6. Love and Rockets Vol. 2 #20
(Love and Rockets: New Stories #1 [old version])
(Love and Rockets: New Stories #1-2)
7. God and Science: Return of the Ti-Girls
8. Love and Rockets: New Stories #3
9. Love and Rockets: New Stories #4

GILBERT
The “Palomar”-verse Stories
1. Heartbreak Soup
2. Human Diastrophism
3. Beyond Palomar
3x. Birdland^
4. Luba in America
5. Luba: The Book of Ofelia
6. Luba: Three Daughters
7. High Soft Lisp
7x. The Adventures of Venus
8. Love and Rockets Vol. 2 #20
9. New Tales of Old Palomar
10. Chance in Hell
11. Speak of the Devil
12. The Troublemakers
13/14/15. Love and Rockets: New Stories #1-3 and “Dreamstar”
16. Love from the Shadows
17. Love and Rockets: New Stories #4

LOS BROS HERNANDEZ
(Mostly) Non-”Locas”/”Palomar” Stories
Amor y Cohetes (Gilbert, Jaime, Mario)
Birdland^ (Gilbert)
Fear of Comics (Gilbert)
Love and Rockets: New Stories #1 (Gilbert and Mario) (old version)
Love and Rockets: New Stories #1 (Gilbert and Mario)
Citizen Rex (Gilbert and Mario)

^ (not quite a Palomar-verse story, but not quite not a Palomar-verse story)

8 Responses to LOVE AND ROCKTOBER | Index, Acknowledgements, and Which Love and Rockets Books to Read First (UPDATED x2))

  1. Andrew says:

    Congratulations on putting together such an interesting and comprehensive resource!

  2. [...] This post was mentioned on Twitter by Sean T. Collins, Sean T. Collins. Sean T. Collins said: #LOVEANDROCKTOBER is over. Thank you, Los Bros. Here's a link to reviews of every Love and Rockets book ever. http://is.gd/ivbxb [...]

  3. [...] and Rockets by Gilbert Hernandez and Jaime Hernandez.” Rocktober is finally over, and Sean has posted an index of all his reviews and analysis of the works of Los Bros Hernandez. If you’re a fan of the Hernandez Bros. or have been curious about their work since reading [...]

  4. [...] point is that both Jaime and Gilbert have produced massive, high-quality bodies of work, with multiple, affordable collections, each of which contains a story or two fit to knock your [...]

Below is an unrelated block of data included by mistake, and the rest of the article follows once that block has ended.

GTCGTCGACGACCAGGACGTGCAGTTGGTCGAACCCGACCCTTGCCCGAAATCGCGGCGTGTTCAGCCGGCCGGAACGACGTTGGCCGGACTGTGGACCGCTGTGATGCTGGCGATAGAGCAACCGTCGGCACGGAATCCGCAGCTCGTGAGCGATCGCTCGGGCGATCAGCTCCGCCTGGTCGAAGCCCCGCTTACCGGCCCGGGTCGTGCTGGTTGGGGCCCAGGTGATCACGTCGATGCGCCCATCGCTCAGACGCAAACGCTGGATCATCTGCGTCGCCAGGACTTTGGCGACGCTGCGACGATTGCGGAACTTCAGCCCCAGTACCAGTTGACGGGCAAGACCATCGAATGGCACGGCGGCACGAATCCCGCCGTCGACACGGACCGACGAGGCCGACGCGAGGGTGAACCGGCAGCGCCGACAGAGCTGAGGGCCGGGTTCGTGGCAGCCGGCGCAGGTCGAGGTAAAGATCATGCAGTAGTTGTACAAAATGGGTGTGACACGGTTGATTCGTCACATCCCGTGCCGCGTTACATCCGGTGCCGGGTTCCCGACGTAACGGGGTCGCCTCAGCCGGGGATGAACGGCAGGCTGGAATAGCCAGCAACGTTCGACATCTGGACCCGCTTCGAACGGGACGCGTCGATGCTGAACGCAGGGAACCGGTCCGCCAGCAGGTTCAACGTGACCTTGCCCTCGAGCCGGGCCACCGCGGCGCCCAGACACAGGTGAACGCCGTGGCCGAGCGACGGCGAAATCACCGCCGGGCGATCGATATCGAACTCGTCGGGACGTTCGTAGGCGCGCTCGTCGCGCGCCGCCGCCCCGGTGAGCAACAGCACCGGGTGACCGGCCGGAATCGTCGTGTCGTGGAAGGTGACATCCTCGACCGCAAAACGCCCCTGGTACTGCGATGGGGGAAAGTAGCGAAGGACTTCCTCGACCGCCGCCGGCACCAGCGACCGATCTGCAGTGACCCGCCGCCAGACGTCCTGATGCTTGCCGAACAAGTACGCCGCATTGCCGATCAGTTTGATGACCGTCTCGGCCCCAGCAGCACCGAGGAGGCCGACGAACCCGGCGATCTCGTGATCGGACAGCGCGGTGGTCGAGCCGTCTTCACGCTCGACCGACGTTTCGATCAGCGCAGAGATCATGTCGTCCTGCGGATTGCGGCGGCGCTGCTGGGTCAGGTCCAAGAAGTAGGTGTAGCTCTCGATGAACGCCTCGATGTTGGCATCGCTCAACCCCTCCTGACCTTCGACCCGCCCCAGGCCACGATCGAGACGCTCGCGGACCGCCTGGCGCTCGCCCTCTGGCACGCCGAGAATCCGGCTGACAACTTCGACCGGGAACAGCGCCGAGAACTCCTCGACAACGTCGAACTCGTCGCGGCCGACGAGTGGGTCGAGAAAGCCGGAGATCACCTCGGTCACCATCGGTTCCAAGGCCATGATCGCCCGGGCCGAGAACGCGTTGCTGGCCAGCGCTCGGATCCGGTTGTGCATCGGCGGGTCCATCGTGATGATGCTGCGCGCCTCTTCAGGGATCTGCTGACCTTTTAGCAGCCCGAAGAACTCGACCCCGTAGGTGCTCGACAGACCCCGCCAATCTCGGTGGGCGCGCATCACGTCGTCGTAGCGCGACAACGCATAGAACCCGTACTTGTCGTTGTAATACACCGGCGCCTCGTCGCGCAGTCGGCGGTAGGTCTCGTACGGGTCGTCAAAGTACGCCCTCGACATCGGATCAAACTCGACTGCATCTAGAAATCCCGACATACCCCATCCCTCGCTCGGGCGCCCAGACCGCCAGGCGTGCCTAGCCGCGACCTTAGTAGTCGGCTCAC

5. [...] Love and Rockets, the great serial comic by Gilbert, Jaime, and sometimes Mario Hernandez, is celebrating its 30th anniversary at the San Diego Comic-Con International this week. Inspired by Tom Spurgeon, this week-long, daily series of posts will highlight some of my favorite things about Los Bros Hernandez and their comics. For more information, click here. [...]

  6. Darragh says:

    Hi Sean, great list! Do you know if they’re continuing with the digest collections after Esperanza or should I just spring for the rest now?

    • I don’t know offhand, but I imagine it will be quite some time before future material is digested, as it were. Esperanza completes the Locas saga through the conclusion of what’s known as Love and Rockets Vol. II, aka the final comic-book-format version of the series. (The only thing it leaves out is Jaime’s material from L&RvII #20, which was his strip from the New York Times Magazine. That can also be found in The Art of Jaime Hernandez.) After that it shifts to Love and Rockets: New Stories, which is already in a digest-type format, and which moreover just saw its first two issues’ worth of Jaime stuff expanded and collected in the form of God and Science. So it pretty much just depends on how patient you are.

      Personally I’m curious as to whether they’ll collect all of Gilbert’s Vol. II stuff in the digests. Not sure why they’re caught up with Jaime but still haven’t done anything along those lines for Gilbert. And there’s plenty of non-Locas/non-Palomar/Luba/Fritz work left to collect as well, I believe.

      • Darragh says:

        Thanks very much for the info and quick response, Sean! As they were going back and forth between releasing Jaime and Gilbert’s material (as well as Amor Y Cohetes which was the collection of some random material from all three brothers) I had hoped that another installment of Gilbert’s series would be released relatively soon. I may just go for the New Stories and wait for the digest versions of the later Luba stories. Thanks again!